Without as much as a .500 season since 2001, the Wakefield baseball program does not have a reputation for catching breaks.
It took an act of nature for that to change Tuesday night, when the Warriors played in a Virginia AAA National District quarterfinal at Hayfield.
Wakefield, the seventh seed, clinged to an imperiled 7-6 lead in the bottom of the sixth inning when the game was delayed and then suspended because of lightning. Tournament officials did not conclude until Wednesday morning that the game, per Virginia High School League rules, was officially over and would not be resumed.
Wakefield was declared the winner, earning the Warriors (4-17) their first berth into the 16-team Northern Region tournament since 2006. At the time the umpires stopped the game, second seed Hayfield had just doubled in three runs and had the tying run on second and no outs.
The Hawks had won all eight meetings against Wakefield since joining the National District in 2009. Then lightning struck.
“We got a break for a change, the kids are playing hard, and we beat the two seed on the road,” said Wakefield Coach George Baker, whose team this season lost five games by one or two runs and four others by three runs. “Sometimes life isn’t fair. I feel bad for [Hayfield]. It’s sad for them, but you know what? We outplayed them for a long time and that’s life.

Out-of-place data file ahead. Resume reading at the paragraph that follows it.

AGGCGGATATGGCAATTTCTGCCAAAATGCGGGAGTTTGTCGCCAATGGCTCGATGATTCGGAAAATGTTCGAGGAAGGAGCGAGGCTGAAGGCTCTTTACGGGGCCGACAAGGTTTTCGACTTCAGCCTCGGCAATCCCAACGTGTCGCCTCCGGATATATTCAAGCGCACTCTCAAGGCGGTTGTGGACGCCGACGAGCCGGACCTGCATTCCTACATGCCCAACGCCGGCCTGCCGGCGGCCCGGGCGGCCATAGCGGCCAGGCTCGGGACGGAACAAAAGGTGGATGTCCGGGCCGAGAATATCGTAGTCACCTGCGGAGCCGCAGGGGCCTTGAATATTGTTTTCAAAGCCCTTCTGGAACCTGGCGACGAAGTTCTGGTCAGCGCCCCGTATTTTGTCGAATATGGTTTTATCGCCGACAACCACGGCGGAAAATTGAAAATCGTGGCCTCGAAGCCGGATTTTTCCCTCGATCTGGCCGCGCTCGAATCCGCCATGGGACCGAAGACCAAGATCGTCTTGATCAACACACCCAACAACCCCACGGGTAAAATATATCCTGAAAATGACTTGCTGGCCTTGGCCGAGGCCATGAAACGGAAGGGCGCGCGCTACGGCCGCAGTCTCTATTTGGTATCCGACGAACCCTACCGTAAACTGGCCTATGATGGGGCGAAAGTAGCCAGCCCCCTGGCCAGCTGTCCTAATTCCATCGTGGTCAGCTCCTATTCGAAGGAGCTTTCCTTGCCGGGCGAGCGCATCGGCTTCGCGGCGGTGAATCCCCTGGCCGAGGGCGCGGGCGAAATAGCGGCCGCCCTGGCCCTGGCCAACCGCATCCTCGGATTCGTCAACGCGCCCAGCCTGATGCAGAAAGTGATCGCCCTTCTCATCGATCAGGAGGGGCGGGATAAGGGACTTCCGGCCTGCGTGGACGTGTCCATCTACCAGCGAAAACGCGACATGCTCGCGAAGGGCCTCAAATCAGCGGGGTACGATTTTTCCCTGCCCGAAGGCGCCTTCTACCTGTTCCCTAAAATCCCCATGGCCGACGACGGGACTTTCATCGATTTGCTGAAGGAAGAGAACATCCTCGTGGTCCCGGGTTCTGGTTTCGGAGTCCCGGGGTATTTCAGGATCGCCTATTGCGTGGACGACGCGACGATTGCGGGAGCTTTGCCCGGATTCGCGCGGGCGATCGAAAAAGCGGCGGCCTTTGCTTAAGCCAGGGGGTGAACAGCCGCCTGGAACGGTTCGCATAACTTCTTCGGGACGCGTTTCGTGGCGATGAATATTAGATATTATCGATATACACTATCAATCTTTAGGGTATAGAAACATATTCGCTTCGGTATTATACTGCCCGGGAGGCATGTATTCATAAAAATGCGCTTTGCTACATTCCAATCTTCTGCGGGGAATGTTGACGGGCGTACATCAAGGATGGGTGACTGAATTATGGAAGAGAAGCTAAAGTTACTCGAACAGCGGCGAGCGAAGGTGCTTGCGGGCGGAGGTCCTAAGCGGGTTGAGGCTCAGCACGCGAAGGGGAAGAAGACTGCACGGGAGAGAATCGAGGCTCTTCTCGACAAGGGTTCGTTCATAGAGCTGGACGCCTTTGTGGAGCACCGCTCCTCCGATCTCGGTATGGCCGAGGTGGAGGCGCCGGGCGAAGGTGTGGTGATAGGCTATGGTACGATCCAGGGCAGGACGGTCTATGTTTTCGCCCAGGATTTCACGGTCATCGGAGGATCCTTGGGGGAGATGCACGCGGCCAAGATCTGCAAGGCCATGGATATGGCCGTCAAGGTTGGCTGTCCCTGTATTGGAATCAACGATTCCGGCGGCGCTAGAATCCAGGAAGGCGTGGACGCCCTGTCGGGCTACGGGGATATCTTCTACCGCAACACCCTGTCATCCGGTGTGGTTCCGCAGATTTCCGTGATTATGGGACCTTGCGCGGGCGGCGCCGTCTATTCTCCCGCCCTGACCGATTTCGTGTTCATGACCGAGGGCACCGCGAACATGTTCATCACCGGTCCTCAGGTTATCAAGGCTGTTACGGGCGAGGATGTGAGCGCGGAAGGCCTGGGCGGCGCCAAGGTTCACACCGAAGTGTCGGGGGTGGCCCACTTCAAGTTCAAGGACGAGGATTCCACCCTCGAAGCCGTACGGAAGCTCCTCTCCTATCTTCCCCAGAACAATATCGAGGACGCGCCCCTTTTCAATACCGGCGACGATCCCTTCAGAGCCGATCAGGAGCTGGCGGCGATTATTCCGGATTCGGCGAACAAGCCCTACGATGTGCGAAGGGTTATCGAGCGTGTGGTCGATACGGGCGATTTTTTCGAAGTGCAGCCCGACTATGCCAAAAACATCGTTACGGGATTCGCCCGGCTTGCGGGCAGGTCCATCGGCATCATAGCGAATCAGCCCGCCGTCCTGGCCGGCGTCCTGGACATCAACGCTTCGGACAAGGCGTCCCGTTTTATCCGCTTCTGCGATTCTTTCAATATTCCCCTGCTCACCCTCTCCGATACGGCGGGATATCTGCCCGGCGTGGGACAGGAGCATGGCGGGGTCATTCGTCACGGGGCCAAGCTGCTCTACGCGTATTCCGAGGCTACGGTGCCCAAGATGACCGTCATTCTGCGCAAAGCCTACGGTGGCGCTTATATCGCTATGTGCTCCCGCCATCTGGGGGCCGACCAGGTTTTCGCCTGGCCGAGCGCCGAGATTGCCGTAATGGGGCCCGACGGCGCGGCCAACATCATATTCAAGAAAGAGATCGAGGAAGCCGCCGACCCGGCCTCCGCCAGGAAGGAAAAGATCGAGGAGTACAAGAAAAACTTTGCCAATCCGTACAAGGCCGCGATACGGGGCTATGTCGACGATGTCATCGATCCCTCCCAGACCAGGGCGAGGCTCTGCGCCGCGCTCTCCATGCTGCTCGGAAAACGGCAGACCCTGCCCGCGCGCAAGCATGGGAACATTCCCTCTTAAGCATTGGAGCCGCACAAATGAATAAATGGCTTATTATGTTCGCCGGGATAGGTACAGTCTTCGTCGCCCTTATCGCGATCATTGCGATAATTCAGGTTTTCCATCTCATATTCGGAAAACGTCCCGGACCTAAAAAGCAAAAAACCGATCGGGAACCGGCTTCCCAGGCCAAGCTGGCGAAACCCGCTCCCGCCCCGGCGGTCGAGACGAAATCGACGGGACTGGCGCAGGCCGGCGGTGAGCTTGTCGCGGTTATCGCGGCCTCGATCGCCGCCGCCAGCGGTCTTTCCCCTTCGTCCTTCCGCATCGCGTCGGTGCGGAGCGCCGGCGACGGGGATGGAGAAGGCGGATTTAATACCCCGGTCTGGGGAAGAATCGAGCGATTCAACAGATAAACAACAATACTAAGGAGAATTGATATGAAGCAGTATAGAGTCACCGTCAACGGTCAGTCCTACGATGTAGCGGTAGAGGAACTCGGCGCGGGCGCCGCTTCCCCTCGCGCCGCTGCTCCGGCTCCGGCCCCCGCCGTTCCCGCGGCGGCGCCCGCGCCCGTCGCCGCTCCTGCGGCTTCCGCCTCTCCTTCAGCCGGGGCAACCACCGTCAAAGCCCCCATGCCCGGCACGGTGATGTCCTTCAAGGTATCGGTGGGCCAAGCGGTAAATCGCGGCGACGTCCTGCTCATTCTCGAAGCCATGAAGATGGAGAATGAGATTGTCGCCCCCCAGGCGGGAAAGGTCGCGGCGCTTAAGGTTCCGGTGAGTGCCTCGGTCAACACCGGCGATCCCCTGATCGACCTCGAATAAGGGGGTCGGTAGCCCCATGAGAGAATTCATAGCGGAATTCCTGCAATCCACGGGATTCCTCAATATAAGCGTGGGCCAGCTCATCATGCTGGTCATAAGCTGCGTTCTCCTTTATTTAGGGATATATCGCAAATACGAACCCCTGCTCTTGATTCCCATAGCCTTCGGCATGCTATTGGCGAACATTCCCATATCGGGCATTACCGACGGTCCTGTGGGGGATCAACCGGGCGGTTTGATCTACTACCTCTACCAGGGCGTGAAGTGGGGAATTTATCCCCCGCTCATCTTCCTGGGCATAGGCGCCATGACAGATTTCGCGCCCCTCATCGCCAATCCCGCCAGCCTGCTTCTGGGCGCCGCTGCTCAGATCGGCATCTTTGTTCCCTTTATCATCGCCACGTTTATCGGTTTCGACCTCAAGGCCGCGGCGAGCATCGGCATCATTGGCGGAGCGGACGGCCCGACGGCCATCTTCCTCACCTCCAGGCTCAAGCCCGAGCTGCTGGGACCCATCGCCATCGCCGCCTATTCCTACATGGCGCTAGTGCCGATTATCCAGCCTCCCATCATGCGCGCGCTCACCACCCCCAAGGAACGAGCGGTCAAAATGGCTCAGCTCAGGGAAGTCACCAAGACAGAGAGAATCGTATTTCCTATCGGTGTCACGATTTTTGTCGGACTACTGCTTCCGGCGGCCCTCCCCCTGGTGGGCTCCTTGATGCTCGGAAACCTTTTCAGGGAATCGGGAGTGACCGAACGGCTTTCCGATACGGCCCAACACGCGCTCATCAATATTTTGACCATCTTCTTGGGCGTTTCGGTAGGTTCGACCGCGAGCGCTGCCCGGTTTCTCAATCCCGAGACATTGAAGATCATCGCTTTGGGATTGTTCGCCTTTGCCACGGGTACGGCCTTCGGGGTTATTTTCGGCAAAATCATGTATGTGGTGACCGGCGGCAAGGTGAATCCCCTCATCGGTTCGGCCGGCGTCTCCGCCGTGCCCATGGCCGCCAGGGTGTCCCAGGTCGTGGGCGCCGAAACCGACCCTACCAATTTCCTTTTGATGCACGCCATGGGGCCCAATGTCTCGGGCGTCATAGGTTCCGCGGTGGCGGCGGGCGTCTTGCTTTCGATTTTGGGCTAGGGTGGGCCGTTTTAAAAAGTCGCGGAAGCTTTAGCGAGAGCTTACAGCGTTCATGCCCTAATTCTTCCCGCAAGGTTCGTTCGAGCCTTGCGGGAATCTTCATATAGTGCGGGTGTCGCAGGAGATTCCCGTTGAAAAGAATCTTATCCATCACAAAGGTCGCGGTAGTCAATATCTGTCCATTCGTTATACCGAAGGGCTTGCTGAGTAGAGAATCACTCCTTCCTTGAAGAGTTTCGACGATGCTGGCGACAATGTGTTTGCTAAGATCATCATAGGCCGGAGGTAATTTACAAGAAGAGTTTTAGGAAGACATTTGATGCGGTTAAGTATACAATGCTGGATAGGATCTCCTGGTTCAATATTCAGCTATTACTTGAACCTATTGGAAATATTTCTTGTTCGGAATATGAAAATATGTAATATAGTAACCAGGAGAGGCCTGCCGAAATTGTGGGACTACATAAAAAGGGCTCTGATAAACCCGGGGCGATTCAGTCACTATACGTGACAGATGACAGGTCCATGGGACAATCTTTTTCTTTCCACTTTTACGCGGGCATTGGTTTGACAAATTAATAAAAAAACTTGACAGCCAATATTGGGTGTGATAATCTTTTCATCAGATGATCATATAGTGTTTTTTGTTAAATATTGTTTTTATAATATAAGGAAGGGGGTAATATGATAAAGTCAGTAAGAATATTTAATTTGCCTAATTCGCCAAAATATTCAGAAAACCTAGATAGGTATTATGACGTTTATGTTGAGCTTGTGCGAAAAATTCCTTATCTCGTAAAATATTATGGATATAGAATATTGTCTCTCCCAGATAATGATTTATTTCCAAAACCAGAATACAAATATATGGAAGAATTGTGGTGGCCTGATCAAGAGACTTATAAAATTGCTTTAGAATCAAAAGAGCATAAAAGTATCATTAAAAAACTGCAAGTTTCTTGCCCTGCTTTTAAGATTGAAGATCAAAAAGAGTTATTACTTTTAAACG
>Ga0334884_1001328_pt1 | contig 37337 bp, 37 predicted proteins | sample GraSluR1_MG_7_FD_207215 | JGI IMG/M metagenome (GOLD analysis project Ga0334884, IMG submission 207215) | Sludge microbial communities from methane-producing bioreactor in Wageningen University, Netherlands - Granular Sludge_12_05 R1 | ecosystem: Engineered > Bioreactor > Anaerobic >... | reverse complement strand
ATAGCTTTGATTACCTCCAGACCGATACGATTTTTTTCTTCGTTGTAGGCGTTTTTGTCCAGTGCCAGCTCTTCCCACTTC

“There was so much controversy last night. Their coaching staff is upset, but if it happened to us, I already knew the rule. You can’t control Mother Nature.”
As of early Wednesday afternoon, a Wakefield student manager was contacting players and telling them they had practice and did not need their uniforms to continue the game.
Hayfield, playing without three suspended starting seniors, loaded the bases in the bottom of the sixth on two walks and an error. A three-run double by junior David Zumwalt made it a 7-6 game with no outs. With lightning and rain persisting, umpires called the game about an hour later, Hawks Coach Mike Shore said.
So after leading 3-0 earlier in the game, being in prime position to at least tie the game in the late innings, and then holding out hope until Wednesday that the game would be completed, Hayfield’s season abruptly ended at 11-8.
“Needless to say, I am very upset at this decision and feel that we were cheated out of an equal opportunity,” Shore said in an e-mail. “I always hear ‘do what’s best for the kids/players.’ This is clearly not what is best for the players.
“Instead, I have to look my players in the eye and tell them that their season is over despite all of their hard work...That’s a conversation no coach wants to have with his team.”